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Difference between "Pre-infusion" and "Infusion" and a proposed definition
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AlanRicky
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Posted Tue Apr 24, 2007, 3:10am
Subject: Difference between "Pre-infusion" and "Infusion" and a proposed definition
 

I get the impression that most people who use the word "pre-infusion" in the epresso world mean "infusion".  The New Oxford Dictionary defines infusion as "process of preparing a drink ... by soaking the leaves of a plant or herbs in a liquid".

Being logical, if you use the prefix "pre-" then you are saying that "pre-infusion" is something that is done before infusion.  However everytime I see the word "pre-infusion used in the epsresso world, people seem to be referring to soaking or wetting ground coffee prior to the extraction phase.  In the espresso world we should just say "infusion" for this.

Now, in the filter coffee world, it would be correct to describe the wetting of the coffee for some seconds as "pre-infusion", because what comes afterward is "infusion".

I propose the following definitions:

  1. wetting of ground coffee for a short period of time in filter coffee processes: "pre-infusion"

  2. wetting of ground coffee for a short period of time in espresso coffee processes: "infusion".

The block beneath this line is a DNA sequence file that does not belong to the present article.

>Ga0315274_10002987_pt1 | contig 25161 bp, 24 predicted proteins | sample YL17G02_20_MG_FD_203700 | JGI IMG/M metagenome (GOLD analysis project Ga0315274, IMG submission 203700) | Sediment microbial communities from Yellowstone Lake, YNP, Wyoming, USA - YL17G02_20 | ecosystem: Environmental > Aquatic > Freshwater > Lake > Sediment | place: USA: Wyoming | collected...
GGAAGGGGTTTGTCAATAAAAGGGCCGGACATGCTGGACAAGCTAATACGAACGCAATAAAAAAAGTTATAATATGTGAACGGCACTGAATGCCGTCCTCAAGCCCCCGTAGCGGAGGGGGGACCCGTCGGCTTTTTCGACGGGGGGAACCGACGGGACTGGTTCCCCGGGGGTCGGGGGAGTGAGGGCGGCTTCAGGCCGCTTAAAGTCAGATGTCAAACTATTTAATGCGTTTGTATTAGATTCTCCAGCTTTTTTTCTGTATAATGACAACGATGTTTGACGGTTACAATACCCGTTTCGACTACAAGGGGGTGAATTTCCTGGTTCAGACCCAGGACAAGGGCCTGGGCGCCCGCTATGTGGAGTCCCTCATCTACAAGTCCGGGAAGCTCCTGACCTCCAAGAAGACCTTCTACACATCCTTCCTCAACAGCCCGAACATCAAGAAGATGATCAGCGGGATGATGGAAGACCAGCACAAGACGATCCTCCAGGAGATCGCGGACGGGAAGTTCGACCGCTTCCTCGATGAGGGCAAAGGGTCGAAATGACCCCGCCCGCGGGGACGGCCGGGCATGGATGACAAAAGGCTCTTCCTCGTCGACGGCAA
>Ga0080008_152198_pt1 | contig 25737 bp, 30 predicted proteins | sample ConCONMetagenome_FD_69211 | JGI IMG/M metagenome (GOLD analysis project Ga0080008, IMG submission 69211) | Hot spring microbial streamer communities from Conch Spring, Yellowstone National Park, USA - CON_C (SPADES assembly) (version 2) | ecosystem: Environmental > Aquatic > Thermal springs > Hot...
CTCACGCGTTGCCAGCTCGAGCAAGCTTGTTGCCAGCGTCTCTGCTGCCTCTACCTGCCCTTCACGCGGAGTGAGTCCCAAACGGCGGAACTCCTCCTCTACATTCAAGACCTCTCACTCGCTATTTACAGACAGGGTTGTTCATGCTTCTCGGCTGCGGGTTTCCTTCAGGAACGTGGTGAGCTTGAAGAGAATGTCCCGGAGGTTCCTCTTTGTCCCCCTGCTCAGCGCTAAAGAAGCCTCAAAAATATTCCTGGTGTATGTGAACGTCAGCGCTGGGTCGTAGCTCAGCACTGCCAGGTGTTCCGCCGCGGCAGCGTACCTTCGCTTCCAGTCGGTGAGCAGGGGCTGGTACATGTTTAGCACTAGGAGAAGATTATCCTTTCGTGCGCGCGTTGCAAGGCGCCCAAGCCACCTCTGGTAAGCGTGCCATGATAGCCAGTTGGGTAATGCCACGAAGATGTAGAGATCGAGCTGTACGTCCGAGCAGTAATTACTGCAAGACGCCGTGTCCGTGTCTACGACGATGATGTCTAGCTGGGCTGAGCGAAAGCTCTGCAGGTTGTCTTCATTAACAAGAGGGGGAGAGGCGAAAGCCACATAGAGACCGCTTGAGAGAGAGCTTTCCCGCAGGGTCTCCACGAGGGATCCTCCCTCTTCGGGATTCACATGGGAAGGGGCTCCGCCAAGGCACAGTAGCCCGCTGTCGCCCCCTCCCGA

I would love to have your opinions on the above.
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pstam
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pstam
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Posted Mon Jun 18, 2007, 10:39am
Subject: Re: Difference between "Pre-infusion" and "Infusion" and a proposed definition
 

AlanRicky Said:

I get the impression that most people who use the word "pre-infusion" in the epresso world mean "infusion".  The New Oxford Dictionary defines infusion as "process of preparing a drink ... by soaking the leaves of a plant or herbs in a liquid".

Being logical, if you use the prefix "pre-" then you are saying that "pre-infusion" is something that is done before infusion.  However everytime I see the word "pre-infusion used in the epsresso world, people seem to be referring to soaking or wetting ground coffee prior to the extraction phase.  In the espresso world we should just say "infusion" for this.

Now, in the filter coffee world, it would be correct to describe the wetting of the coffee for some seconds as "pre-infusion", because what comes afterward is "infusion".

I propose the following definitions:

wetting of ground coffee for a short period of time in filter coffee processes: "pre-infusion"